David Kurs, ’98, a filmmaker and scriptwriter in Hollywood, Calif., also enrolled at the age of 16. Like others who were younger than the typical freshman, Kurs did not want to call attention to his age. “I tried to make my age a secret upon arriving on campus – and failed miserably,” he said. “The kids I had gone to camp with knew how old I was and told everyone else. As is probably the norm, I never made an issue out of my age, but everyone else did.” There were advantages to being young, though, he said with a chuckle. “I loved that because I was younger than the others, everyone thought I was a genius. Rumors spread about my photographic memory, that I had received a job offer from NASA, and that I had memorized the dictionary – none of which were true. Instead of denying these queries, I would just smile, vaguely affirming the truth of these rumors.”

Both Holcomb and Kurs credit extracurricular activities such as sports and student government with helping them fit in. Holcomb added that when he joined a fraternity, he “finally felt accepted, even though I realize I was accepted all along. It was simply a confirmation for me that I really did belong there.” Kurs said, “I was probably more suspectible to influences. I think the only difference, if any, between myself and the other students was that I sought ut role models with more effort. I was more eager to participate in the rituals and traditions of the freshman class, probably because I didn’t bother to question the point of these activities. I wanted to be able to say that I took part in everything.”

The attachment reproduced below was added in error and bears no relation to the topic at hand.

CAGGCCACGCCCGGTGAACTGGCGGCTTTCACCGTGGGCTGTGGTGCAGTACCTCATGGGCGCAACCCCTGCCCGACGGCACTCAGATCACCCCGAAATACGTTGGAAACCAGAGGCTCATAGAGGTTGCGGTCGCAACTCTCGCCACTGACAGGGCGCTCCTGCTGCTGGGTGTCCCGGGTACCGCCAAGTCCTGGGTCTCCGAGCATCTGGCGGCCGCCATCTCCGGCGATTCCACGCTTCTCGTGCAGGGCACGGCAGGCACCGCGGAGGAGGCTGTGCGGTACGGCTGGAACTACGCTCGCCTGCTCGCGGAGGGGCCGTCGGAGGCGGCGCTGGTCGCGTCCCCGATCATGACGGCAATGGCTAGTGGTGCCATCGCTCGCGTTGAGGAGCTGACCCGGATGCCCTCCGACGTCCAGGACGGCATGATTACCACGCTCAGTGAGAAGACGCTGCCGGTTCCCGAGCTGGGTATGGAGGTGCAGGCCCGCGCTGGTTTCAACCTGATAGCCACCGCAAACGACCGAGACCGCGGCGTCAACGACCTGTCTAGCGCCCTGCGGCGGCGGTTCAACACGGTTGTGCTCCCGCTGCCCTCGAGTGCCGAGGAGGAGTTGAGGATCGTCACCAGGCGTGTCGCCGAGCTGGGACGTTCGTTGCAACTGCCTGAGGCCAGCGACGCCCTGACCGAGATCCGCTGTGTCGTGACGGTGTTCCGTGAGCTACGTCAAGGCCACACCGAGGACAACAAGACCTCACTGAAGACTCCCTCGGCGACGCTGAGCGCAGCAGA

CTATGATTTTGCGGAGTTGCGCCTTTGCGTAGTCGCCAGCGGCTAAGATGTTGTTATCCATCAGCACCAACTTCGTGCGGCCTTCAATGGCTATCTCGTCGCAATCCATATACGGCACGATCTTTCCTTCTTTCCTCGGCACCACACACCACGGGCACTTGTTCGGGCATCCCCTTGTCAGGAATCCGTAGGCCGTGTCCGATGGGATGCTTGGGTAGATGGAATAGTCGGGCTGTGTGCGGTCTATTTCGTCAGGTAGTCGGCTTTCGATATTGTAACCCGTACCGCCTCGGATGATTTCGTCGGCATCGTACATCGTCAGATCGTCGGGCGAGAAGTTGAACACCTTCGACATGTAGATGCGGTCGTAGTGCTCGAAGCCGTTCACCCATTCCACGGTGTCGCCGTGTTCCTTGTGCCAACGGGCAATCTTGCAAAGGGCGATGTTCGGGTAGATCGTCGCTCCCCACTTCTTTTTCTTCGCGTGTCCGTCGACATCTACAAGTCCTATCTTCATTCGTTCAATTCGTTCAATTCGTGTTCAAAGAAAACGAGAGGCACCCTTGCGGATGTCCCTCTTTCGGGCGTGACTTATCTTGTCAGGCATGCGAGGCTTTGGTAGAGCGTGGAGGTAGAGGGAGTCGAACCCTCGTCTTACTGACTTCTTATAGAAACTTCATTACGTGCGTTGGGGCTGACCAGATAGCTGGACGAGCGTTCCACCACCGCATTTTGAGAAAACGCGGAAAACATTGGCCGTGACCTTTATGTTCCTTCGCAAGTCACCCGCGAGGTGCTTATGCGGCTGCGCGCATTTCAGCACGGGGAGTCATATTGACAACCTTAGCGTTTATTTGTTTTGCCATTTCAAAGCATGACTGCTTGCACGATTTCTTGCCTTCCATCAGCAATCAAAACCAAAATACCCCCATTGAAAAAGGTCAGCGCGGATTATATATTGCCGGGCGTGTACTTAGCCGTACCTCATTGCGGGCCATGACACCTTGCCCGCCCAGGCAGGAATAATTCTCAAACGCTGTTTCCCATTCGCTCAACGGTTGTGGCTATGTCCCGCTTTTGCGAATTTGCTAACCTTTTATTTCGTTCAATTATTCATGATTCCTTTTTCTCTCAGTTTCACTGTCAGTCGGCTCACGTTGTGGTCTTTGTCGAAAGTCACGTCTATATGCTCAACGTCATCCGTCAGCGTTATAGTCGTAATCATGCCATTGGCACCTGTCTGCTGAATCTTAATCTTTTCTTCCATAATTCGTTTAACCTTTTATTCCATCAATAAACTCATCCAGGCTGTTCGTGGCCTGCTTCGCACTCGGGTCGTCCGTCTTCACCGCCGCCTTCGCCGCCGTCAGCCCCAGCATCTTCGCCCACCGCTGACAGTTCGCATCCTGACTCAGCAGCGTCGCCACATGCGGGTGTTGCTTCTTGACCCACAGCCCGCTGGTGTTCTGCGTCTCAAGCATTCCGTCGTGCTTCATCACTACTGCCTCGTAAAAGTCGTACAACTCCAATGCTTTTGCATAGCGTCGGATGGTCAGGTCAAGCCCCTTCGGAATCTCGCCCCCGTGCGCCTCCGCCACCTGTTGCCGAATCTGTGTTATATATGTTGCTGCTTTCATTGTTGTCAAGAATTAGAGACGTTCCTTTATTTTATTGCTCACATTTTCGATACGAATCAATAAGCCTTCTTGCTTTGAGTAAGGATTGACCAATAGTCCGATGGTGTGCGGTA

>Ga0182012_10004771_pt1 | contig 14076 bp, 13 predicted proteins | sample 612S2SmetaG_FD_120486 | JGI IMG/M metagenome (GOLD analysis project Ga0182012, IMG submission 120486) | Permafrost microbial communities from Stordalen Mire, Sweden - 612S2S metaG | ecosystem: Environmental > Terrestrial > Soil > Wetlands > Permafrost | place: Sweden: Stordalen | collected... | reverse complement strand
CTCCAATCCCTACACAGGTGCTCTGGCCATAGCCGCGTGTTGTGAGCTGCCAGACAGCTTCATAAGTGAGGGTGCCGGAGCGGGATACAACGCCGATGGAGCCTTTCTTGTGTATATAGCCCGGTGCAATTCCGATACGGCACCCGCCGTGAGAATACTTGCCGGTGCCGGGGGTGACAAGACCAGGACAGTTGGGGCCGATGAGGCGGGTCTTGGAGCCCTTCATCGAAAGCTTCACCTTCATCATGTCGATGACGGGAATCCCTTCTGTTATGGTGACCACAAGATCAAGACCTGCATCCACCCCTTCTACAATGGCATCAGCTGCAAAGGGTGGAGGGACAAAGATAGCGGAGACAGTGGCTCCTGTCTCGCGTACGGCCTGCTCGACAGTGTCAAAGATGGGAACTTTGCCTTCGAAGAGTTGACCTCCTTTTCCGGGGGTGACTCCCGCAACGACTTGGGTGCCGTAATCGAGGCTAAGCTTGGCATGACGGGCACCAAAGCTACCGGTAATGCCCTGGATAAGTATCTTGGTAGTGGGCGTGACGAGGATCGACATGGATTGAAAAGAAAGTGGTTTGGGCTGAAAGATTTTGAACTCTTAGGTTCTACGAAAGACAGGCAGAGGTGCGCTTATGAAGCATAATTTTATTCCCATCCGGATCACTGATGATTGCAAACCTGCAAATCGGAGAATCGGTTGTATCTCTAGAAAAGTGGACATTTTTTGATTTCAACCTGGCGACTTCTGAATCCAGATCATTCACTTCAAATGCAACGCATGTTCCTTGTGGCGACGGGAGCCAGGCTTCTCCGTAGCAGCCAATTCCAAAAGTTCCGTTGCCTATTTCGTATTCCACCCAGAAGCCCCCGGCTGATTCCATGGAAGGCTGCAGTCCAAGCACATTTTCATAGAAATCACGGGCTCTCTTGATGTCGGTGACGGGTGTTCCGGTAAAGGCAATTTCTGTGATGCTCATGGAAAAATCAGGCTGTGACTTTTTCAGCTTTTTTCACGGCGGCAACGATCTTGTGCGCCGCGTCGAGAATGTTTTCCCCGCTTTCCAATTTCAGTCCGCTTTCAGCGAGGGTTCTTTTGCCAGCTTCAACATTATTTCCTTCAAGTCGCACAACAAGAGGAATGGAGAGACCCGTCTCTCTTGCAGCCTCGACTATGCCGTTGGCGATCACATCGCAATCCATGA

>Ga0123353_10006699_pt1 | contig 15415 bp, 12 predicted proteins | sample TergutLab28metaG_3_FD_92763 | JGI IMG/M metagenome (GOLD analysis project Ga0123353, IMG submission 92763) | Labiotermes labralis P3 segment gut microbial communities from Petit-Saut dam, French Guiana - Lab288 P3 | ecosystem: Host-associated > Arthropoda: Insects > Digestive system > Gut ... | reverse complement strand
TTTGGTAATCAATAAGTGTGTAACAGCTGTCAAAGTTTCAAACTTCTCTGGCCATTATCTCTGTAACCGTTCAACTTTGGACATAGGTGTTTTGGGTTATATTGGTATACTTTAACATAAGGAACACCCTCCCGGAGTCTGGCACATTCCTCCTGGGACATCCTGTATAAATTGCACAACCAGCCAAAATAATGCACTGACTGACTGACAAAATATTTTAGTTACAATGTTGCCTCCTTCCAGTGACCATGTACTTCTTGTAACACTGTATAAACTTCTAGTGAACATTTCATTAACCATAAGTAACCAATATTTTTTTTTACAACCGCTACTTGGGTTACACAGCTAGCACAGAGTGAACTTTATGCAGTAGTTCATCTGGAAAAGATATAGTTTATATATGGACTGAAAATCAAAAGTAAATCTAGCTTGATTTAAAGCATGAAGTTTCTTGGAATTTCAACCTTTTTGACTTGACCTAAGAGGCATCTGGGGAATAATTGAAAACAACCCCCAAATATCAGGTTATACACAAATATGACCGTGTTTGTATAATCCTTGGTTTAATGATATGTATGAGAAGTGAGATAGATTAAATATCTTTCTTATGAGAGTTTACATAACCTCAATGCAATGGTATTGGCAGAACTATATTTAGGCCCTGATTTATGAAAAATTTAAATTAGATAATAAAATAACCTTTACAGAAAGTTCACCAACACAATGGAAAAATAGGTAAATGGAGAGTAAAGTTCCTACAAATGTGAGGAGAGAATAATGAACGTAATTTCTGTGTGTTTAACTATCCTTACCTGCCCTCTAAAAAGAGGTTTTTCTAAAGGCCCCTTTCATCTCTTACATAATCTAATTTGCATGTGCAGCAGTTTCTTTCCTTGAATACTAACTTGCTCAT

Timothy Jaech, ’61, a retired school administrator, stepped on campus in 1957 when he was 15 years old. Although he had an older sister who kept an eye on him, he had his share of humbling experiences, particularly one evening as a freshman watching a lively discussion in the Men’s Reading Room of College Hall. “I loved those bull sessions, and it was fascinating to watch the upperclassmen match wits. After watching much intellectual ‘bull’ going back and forth, I raised my hand to toss in my two cents’ worth,” he chuckles. “One of the upperclassmen looked at me and remarked, ‘What does a little kid like you think you can add to this discussion?’ Miffed, I shot back, ‘I’m not a kid! I’m 15 1/2 years old!’ I think the whole room broke out laughing, and I was sorry the minute I said it.”